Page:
5 Ways to Effectively Handle eCommerce Client Complaints, Conflicts, and Negative Reviews
No matter how seamlessly you attempt to run your business, customer complaints are bound to arise. However, while we try our best to preemptively limit issues, these less-than-favorable opportunities allow you to show shoppers that you truly care. Yes, by effectively handling eCommerce complaints and negative reviews, you’ll weather conflicts with ease and potentially regain loyal, life-long clients. Today, we’ll discuss the 5 ways in which you can do just that.
How to Best Manage eCommerce Client Complaints & Conflicts
- Maintain a calm tone.
- Keep a positive attitude.
- Apologize, assist, and assure.
- Provide multiple solutions.
- Document and track.
1. Maintain a Calm Tone
When someone leaves a negative review on your site, it’s easy to let your emotions take control and quickly fire back a sassy response. However, before saying anything that you’ll regret, take a moment to calm down and think.
Try to view the alleged issue from your client’s perspective. Is what they’re saying true — even if just in part? Might they potentially feel hurt or taken advantage of by your brand? How you respond can make or break future relationships — not only with the customer in question but with bystanders to the conversation, too.
So, whether on a public forum or in a private message, always remain kind and focus on a solution. Never retaliate or allow hurt feelings to dictate your response to a customer. If you need to, step away from the situation and do something to help you calm down. Then, once you’re in a better frame of mind, you can carefully craft a response that reduces and resolves conflict.
2. Keep a Positive Attitude
When it comes to handling complaints, your attitude matters, as consumers can easily pick up on a negative disposition. At best, aloofness gives the appearance that your brand doesn’t care about its consumers. At worst, your negativity can be perceived as rudeness, and turn clients into active opponents of your company. However, by maintaining an appropriate level of positivity, you earn the opportunity to make the situation right and potentially gain back the customer.
On the other hand, positivity is important within a company, too. Though client confrontation stings a bit, letting one instance affect your attitude for the rest of the day (or more!) can negatively impact productivity, team morale, and client communications later on, too. Keep in mind that, unfortunately, not all of your customers will always be 100% pleased. However, once you do your best to resolve a situation, simply take a breath, move on, and keep positive.
3. Apologize, Assist, and Assure
Now that we’ve discussed the importance of tone and attitude, it’s time to properly construct your reply. Many business owners look to the “Three A’s” to create a perfect response: Apologize, Assist, then Assure.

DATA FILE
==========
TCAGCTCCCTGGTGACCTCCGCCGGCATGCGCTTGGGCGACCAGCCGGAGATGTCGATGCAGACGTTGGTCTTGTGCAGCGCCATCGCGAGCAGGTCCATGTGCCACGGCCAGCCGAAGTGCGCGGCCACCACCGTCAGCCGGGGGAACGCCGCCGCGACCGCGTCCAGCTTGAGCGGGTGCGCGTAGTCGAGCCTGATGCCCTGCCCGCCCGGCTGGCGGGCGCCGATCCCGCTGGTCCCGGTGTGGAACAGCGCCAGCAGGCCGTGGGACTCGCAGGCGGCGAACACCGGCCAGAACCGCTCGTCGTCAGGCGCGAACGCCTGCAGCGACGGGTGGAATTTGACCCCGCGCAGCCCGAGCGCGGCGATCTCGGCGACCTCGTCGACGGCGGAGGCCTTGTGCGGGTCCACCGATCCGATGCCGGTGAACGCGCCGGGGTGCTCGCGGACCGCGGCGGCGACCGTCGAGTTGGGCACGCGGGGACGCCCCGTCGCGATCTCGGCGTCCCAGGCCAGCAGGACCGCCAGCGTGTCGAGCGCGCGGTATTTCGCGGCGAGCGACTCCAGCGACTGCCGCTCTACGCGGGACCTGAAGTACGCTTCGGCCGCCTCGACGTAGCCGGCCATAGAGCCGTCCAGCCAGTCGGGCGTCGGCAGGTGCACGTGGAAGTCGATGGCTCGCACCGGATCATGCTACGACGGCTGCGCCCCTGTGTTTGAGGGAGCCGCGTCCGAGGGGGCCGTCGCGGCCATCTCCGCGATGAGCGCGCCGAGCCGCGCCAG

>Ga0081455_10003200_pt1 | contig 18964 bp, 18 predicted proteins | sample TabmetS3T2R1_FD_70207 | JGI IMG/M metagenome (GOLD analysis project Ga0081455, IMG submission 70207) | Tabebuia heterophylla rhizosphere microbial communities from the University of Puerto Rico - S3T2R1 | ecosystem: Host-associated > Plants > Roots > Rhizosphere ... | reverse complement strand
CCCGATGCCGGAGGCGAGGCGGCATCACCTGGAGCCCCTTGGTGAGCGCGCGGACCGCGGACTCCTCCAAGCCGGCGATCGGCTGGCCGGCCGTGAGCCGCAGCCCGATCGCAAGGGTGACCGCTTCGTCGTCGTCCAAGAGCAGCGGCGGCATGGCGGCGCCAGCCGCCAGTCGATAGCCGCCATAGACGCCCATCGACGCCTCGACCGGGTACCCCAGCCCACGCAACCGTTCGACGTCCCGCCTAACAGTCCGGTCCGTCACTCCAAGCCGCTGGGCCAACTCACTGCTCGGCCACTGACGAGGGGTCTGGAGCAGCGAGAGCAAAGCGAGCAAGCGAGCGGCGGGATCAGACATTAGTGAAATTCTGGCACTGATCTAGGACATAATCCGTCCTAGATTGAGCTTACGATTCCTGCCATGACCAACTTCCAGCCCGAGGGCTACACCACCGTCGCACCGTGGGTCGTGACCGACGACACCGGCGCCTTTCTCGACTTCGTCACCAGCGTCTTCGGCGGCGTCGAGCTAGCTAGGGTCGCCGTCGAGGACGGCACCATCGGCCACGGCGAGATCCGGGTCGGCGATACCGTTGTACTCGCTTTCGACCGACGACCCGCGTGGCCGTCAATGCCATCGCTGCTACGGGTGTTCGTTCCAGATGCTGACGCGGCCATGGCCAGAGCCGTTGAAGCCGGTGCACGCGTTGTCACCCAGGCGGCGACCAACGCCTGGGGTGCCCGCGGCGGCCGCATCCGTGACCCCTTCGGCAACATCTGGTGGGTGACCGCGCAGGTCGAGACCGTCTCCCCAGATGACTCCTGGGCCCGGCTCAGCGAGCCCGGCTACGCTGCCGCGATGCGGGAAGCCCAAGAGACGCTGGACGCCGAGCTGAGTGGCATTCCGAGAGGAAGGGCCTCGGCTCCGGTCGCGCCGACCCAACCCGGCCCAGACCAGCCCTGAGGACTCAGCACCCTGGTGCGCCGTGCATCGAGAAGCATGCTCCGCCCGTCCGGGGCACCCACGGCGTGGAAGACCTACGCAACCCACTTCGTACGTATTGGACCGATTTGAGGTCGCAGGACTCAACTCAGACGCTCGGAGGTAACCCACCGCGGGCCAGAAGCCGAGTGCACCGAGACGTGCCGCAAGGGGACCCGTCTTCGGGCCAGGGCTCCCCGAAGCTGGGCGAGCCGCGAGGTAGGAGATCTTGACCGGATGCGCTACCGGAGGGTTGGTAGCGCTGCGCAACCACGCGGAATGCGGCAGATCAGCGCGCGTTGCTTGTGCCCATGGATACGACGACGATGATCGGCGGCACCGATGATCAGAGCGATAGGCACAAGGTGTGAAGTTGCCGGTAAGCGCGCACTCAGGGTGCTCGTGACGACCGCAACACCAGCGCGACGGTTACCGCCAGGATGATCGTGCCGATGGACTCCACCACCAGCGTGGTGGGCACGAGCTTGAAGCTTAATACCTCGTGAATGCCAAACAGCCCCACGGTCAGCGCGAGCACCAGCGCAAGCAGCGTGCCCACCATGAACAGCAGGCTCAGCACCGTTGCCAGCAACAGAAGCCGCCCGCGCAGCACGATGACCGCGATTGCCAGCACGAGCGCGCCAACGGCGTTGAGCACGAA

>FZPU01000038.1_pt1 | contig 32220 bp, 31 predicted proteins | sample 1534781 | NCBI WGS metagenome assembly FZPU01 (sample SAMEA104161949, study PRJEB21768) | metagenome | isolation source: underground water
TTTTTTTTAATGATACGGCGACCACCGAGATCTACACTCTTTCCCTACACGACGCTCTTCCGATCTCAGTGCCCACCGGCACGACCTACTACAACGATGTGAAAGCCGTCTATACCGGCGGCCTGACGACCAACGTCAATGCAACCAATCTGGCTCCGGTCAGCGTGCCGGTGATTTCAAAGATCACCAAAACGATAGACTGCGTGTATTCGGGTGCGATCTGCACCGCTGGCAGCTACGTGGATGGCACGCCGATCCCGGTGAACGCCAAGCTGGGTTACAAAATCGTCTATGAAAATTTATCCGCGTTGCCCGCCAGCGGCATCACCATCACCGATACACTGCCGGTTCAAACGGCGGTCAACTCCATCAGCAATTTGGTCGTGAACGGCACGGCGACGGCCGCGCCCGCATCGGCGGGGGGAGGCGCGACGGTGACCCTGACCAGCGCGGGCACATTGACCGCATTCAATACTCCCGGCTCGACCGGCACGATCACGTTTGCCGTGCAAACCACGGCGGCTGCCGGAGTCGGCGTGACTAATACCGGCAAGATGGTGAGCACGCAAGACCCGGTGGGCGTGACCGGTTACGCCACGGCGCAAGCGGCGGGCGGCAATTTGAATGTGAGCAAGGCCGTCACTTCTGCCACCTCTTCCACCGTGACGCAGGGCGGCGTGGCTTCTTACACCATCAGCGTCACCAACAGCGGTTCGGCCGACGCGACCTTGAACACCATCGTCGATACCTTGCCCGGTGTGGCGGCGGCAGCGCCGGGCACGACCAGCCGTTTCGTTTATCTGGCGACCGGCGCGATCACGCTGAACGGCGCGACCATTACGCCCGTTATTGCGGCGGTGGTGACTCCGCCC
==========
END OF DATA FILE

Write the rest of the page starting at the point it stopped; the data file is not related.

First, apologize. You don’t have to (and shouldn’t) ramble on for paragraphs expressing your remorse, but a brief, yet sincere apology first thing shows empathy in regard to the client’s inconvenience. Next, offer assistance. We’ll discuss some practical ways to help in the following section, but, when doing so, it’s best to provide worthwhile and immediate solutions.
Finally, at the end of your message, assure the client of the actions you will take to prevent the situation from recurring. Let them know that, to the extent of which you have control, things won’t happen again as they did the first time. For future matters beyond your immediate authority (like shipping delays or stock-chain disruptions) promise to right any wrongs as quickly as they arise.
4. Provide Multiple Solutions
Not all customers hope to achieve the same results by leaving a negative critique. By proposing multiple solutions from which the customer can then choose, you let them pick what best solves the problem.
For example, perhaps a shopper leaves a negative review on your social media account concerning the inaccurate color portrayal of a blouse they purchased. You could respond by offering either a small percentage discount code for their next purchase or by waiving their return/restock fees if they choose to send the blouse back. Then, let the customer choose. If they needed this blouse in a specific color to match another item already owned, she may prefer the waived return fees. However, perhaps the shopper doesn’t mind the color too much, and wants to keep it anyway; in that case, a discount on another purchase will definitely resolve the situation and convey your apologies.
By providing multiple solutions and letting your customer choose, you give them back some power — which is often what customers feel they lost when presented with a less-than-favorable online shopping experience. Just be sure to use clear language so the customer knows that they can choose one solution, not all of them.
5. Document and Track
Though you may be tempted to banish negative customer experiences to the back of your mind, conflicts often highlight opportunities for growth. By documenting the complaints you receive, you can identify areas of your business that require some refinement. Then, you can fix trending issues to increase future customer satisfaction.
Plus, it’s helpful to keep track of the customers with which you’ve corresponded regarding negative circumstances. It may not feel great to reach out to someone who was displeased with you, but by going above and beyond to apologize again and make sure everything is handled to their satisfaction, you leave a positive, professional image in their minds.